During this period, Motley developed a reusable and recognizable language in his artwork, which included contrasting light and dark colors, skewed perspectives, strong patterns and the dominance of a single hue. He also created a set of characters who appeared repeatedly in his paintings with distinctive postures, gestures, expressions and habits. These figures were often depicted standing very close together, if not touching or overlapping one another. Nightlife depicts a bustling night club with people dancing in the background, sitting at tables on the right and drinking at a bar on the left. The entire image is flushed with a burgundy light that emanates from the floor and walls, creating a warm, rich atmosphere for the club-goers. The rhythm of the music can be felt in the flailing arms of the dancers, who appear to be performing the popular Lindy hop.
In contrast, the man in the bottom right corner sits and stares in a drunken stupor. Another man in the center and a woman towards the upper right corner also sit isolated and calm in the midst of the commotion of the club.
In an interview with the Smithsonian Institution, Motley explained this disapproval of racism he tries to dispel with Nightlife and other paintings:
“And that's why I say that racism is the first thing that they have got to get out of their heads, forget about this damned racism, to hell with racism ... That means nothing to an artist. We're all human beings. And the sooner that's forgotten and the sooner that you can come back to yourself and do the things that you want to do” (Motley 1978)
In this excerpt, Motley calls for the removal of racism from social norms. He goes on to say that especially for an artist, it shouldn’t matter what color of skin someone has—everyone is equal. He suggests that once racism is erased, everyone can focus on his or her self and enjoy life. In Nightlife, the club patrons appear to have forgotten racism and are making the most of life by having a pleasurable night out listening and dancing to jazz music. As a result of the club-goers removal of racism from their thoughts, Motley can portray them so pleasantly with warm colors and inviting body language.[12]


Motley married his high school sweetheart Edith Granzo in 1924, whose German immigrant parents were opposed to their interracial relationship and disowned her for her marriage.[18]
His nephew (raised as his brother), Willard Motley, was an acclaimed writer known for his 1947 novel Knock on Any Door.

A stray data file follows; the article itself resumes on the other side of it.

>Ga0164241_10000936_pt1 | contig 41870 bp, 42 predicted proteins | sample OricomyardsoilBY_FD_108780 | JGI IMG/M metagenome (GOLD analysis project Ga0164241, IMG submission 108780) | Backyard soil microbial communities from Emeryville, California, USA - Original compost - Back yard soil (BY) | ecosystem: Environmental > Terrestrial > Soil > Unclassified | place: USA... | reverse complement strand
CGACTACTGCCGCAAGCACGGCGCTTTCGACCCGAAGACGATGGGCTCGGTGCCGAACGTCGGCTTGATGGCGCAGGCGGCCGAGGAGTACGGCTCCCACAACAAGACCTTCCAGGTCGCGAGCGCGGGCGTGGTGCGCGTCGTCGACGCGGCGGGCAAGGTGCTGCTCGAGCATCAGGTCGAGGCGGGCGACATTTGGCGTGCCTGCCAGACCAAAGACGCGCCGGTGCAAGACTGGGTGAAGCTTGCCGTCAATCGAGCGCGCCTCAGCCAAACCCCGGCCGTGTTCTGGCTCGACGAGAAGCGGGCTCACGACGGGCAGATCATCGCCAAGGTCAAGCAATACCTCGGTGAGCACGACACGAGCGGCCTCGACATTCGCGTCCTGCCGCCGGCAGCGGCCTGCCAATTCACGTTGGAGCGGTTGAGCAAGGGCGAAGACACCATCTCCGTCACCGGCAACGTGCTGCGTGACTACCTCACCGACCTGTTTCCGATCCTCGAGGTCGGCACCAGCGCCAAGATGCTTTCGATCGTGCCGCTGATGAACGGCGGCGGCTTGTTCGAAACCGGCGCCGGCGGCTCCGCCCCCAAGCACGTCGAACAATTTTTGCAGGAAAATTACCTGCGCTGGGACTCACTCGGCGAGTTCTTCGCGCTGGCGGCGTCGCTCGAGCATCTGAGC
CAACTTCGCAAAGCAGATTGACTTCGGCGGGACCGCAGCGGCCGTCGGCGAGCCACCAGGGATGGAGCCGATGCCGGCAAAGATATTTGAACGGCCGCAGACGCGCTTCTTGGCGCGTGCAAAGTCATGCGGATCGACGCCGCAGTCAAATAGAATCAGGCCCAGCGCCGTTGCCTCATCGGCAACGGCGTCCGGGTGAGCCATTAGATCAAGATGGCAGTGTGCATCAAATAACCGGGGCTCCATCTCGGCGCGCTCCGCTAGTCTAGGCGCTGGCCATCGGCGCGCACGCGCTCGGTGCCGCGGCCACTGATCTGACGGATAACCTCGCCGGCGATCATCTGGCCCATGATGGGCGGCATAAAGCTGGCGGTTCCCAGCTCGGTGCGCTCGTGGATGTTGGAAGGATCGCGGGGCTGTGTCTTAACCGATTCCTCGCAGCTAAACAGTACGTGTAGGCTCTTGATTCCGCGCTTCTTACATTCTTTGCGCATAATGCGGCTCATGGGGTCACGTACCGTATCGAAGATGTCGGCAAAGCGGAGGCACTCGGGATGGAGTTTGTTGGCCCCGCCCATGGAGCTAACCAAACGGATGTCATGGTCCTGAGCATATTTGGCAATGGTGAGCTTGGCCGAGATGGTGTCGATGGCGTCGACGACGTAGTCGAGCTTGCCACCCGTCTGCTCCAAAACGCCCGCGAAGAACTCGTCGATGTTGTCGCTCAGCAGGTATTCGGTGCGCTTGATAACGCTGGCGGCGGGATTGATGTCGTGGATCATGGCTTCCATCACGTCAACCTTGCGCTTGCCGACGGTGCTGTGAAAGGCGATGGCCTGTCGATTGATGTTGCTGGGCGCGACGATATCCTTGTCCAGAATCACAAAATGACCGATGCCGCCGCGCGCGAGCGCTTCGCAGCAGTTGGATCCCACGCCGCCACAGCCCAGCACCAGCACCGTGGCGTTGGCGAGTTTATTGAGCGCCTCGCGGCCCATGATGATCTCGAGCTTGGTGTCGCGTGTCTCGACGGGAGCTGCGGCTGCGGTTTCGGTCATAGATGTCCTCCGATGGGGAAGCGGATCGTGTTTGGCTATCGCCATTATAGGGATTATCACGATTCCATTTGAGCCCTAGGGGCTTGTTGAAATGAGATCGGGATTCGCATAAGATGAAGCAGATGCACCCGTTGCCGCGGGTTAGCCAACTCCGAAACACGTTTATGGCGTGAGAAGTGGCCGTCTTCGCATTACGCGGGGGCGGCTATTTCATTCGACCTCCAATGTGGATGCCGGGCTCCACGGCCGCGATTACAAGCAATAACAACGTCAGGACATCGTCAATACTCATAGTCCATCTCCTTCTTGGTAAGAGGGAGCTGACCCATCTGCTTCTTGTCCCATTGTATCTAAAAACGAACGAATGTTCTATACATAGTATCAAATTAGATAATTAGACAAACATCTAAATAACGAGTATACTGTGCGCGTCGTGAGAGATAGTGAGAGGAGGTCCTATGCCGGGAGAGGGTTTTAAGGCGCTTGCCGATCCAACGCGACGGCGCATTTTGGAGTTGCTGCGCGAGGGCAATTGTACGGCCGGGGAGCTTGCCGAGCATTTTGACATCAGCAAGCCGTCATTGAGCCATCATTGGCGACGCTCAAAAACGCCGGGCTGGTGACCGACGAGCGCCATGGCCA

Recognition and awards[edit]

  • Frank G. Logan prize for the painting "A Mulatress".
  • Joseph N. Eisenrath Award for the painting "Mending Socks".
  • Recipient Guggenheim Fellowship.
  • Harmon Foundation Award for outstanding contributions to the field of art, 1928.

Archibald Motley (1891 - 1981)

Born in 1891 in New Orleans and raised in Chicago, Motley knew as a child that he wanted to be an artist. He studied art at the Institute of Chicago and in 1928, became the second African American artist to have a solo exhibition in New York City. Motley's early artistic endeavors include Old Snuff Dipper, a realistic portrait a working class southerner that won a Harmon Foundation award. After winning a Guggenheim Fellowship in 1929, Motley left for Paris where he painted Parisian genre scenes, including Blues. When Motley returned to Chicago in 1930, he began painting portraits and genre scenes of the African American community in Chicago's Bronzeville neighborhood, home to most of the city's African American population. Although he never lived in Harlem, his depiction of contemporary African American social life identified him with the Harlem Renaissance.

[Illustrations: Old Snuff Dipper (1928); Blues (1929); Black Belt]


Born in New Orleans, Motley spent the first half of the 20th century living and working in a predominately white neighborhood on Chicago’s Southwest side, only a few miles from the city’s growing black community, known as “Bronzeville” in Motley’s day. Motley intensely examines this community, depicting Chicago’s African American elites, rustic, recently disembarked Southern migrants and common, overlooked characters.
Archibald Motley also includes portrait studies that reveal Motley’s part voyeuristic, part genealogical examinations of race, gender and sexuality. His paintings of primitivist and folkloric fantasies picturing stereotypical figures and reveries of slavery–considered objectionable by some viewers–will be interpreted by this exhibition within the context of other modern art inventions such as the raucous and often ribald “Hokum” blues music issuing from Bronzeville’s assorted theaters and cabarets.
Motley spent the year 1929-30 in Paris, France on a Guggenheim Fellowship. His 1929 work Blues, a colorful, rhythm-inflected painting of Jazz Age Paris, has long provided a canonical picture of African American cultural expression during this period. Several other memorable canvases vividly capture the pulse and tempo of “la vie bohème.” Similar in structure and spirit to his Chicago paintings, these Parisian canvases thematically and pictorially extended the geographical boundaries of the Harlem Renaissance, depicting a decidedly African diaspora in Montparnasse’s meandering streets and congested cabarets.
Finally, the exhibition considers selected works that the artist created in Mexico in the 1950s. These chromatically jarring works examine Mexico’s nascent and often seedy tourist industry during this decade.
Motley’s renderings of a vibrant and tumultuous African American community in the years just prior to and after the Great Depression, glimmers and phantasms of interwar France, and reflections on the so-called “El Milagro Mexicano” in post-WWII Mexico all demonstrate his privileging of color, emotional expressionism, and atmosphere over naturalism.